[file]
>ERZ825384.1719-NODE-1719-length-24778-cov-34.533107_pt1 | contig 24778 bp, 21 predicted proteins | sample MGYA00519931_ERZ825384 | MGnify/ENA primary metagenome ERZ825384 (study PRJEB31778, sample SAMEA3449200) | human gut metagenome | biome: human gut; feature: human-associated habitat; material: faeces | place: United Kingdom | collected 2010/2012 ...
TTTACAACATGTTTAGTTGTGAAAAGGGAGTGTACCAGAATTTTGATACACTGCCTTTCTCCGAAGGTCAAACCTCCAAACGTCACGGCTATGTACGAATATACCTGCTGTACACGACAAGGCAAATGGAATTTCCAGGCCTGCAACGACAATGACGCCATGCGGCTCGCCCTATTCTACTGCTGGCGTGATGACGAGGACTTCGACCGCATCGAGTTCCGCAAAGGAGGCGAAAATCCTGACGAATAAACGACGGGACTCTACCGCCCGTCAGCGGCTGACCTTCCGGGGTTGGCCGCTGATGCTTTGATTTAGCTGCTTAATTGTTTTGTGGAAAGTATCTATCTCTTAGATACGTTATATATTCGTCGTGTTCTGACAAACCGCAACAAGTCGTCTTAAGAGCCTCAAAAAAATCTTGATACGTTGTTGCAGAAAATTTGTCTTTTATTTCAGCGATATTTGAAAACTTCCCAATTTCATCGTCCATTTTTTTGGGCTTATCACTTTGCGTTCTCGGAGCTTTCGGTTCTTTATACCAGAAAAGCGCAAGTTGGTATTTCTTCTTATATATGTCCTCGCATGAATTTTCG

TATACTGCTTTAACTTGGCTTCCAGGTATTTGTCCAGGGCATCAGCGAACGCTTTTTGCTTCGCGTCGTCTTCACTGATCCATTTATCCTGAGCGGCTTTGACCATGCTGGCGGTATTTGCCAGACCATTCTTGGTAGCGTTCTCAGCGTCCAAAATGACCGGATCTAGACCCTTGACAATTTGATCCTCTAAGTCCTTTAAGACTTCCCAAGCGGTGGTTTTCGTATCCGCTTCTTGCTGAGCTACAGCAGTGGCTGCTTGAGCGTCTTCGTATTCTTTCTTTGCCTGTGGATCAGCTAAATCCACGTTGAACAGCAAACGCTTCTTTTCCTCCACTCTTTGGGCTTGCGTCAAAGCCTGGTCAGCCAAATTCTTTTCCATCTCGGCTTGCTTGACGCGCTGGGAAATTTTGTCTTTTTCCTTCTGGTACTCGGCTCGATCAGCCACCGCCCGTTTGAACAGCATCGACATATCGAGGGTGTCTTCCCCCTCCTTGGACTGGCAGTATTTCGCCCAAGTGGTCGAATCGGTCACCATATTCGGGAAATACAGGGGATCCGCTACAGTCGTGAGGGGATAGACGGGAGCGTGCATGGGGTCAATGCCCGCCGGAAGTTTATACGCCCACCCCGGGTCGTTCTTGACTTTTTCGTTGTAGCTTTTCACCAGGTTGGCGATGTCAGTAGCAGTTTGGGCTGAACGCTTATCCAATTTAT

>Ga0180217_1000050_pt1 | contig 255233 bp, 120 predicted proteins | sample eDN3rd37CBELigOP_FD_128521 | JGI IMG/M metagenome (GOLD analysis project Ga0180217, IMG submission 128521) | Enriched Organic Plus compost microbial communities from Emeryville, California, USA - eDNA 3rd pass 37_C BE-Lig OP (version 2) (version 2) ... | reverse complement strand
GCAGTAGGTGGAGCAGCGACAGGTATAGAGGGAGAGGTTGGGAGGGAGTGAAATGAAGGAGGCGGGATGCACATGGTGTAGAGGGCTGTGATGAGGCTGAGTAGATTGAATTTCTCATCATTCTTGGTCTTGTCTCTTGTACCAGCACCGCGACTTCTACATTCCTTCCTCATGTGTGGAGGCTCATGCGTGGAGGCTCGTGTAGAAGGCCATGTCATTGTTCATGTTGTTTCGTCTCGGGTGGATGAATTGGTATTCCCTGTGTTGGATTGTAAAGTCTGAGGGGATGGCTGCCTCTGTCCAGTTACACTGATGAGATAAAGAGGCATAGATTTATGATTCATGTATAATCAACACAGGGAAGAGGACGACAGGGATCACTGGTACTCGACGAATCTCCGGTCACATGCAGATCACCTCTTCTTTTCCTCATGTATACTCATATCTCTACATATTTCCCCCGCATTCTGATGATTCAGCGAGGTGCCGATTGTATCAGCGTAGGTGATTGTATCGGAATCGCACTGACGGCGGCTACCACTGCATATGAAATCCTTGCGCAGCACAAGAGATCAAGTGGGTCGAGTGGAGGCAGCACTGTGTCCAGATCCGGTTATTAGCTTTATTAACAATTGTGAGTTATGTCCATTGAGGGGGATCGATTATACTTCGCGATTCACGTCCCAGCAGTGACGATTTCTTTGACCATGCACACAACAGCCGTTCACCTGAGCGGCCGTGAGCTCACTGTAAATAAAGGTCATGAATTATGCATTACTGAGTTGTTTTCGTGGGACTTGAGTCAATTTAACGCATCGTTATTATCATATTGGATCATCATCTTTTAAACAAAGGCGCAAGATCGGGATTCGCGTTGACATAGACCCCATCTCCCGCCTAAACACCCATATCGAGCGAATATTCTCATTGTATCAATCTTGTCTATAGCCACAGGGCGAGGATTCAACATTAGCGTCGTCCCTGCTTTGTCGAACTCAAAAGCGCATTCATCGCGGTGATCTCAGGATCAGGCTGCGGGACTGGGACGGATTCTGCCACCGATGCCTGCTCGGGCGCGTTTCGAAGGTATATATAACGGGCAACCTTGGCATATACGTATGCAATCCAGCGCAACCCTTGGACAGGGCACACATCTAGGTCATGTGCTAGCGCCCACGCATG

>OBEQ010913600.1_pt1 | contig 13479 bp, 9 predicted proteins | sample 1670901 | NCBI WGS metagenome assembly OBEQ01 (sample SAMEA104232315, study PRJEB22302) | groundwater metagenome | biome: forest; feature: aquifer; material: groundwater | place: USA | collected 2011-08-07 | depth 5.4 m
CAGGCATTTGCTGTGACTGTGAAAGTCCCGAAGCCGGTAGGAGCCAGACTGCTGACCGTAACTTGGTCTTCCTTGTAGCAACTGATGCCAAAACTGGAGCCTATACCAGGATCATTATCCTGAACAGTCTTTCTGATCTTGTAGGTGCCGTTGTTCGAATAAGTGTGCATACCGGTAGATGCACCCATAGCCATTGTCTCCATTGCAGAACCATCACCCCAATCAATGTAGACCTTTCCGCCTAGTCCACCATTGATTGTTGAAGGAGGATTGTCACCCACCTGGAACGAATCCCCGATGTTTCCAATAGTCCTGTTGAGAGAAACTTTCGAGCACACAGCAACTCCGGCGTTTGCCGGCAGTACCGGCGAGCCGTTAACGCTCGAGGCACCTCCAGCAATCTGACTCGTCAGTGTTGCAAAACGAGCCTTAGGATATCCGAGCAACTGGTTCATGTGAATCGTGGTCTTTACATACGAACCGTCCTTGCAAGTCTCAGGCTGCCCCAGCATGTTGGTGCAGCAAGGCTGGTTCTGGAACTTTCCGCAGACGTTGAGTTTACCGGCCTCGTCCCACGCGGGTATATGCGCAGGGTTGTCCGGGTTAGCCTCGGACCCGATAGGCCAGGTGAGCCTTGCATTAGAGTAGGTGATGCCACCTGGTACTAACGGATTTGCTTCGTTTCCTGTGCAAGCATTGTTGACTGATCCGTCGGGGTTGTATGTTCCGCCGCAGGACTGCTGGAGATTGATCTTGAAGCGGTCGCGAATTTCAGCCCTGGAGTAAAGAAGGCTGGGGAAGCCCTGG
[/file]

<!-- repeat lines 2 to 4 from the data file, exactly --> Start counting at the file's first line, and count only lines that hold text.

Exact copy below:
TTTACAACATGTTTAGTTGTGAAAAGGGAGTGTACCAGAATTTTGATACACTGCCTTTCTCCGAAGGTCAAACCTCCAAACGTCACGGCTATGTACGAATATACCTGCTGTACACGACAAGGCAAATGGAATTTCCAGGCCTGCAACGACAATGACGCCATGCGGCTCGCCCTATTCTACTGCTGGCGTGATGACGAGGACTTCGACCGCATCGAGTTCCGCAAAGGAGGCGAAAATCCTGACGAATAAACGACGGGACTCTACCGCCCGTCAGCGGCTGACCTTCCGGGGTTGGCCGCTGATGCTTTGATTTAGCTGCTTAATTGTTTTGTGGAAAGTATCTATCTCTTAGATACGTTATATATTCGTCGTGTTCTGACAAACCGCAACAAGTCGTCTTAAGAGCCTCAAAAAAATCTTGATACGTTGTTGCAGAAAATTTGTCTTTTATTTCAGCGATATTTGAAAACTTCCCAATTTCATCGTCCATTTTTTTGGGCTTATCACTTTGCGTTCTCGGAGCTTTCGGTTCTTTATACCAGAAAAGCGCAAGTTGGTATTTCTTCTTATATATGTCCTCGCATGAATTTTCG

TATACTGCTTTAACTTGGCTTCCAGGTATTTGTCCAGGGCATCAGCGAACGCTTTTTGCTTCGCGTCGTCTTCACTGATCCATTTATCCTGAGCGGCTTTGACCATGCTGGCGGTATTTGCCAGACCATTCTTGGTAGCGTTCTCAGCGTCCAAAATGACCGGATCTAGACCCTTGACAATTTGATCCTCTAAGTCCTTTAAGACTTCCCAAGCGGTGGTTTTCGTATCCGCTTCTTGCTGAGCTACAGCAGTGGCTGCTTGAGCGTCTTCGTATTCTTTCTTTGCCTGTGGATCAGCTAAATCCACGTTGAACAGCAAACGCTTCTTTTCCTCCACTCTTTGGGCTTGCGTCAAAGCCTGGTCAGCCAAATTCTTTTCCATCTCGGCTTGCTTGACGCGCTGGGAAATTTTGTCTTTTTCCTTCTGGTACTCGGCTCGATCAGCCACCGCCCGTTTGAACAGCATCGACATATCGAGGGTGTCTTCCCCCTCCTTGGACTGGCAGTATTTCGCCCAAGTGGTCGAATCGGTCACCATATTCGGGAAATACAGGGGATCCGCTACAGTCGTGAGGGGATAGACGGGAGCGTGCATGGGGTCAATGCCCGCCGGAAGTTTATACGCCCACCCCGGGTCGTTCTTGACTTTTTCGTTGTAGCTTTTCACCAGGTTGGCGATGTCAGTAGCAGTTTGGGCTGAACGCTTATCCAATTTAT

>Ga0180217_1000050_pt1 | contig 255233 bp, 120 predicted proteins | sample eDN3rd37CBELigOP_FD_128521 | JGI IMG/M metagenome (GOLD analysis project Ga0180217, IMG submission 128521) | Enriched Organic Plus compost microbial communities from Emeryville, California, USA - eDNA 3rd pass 37_C BE-Lig OP (version 2) (version 2) ... | reverse complement strand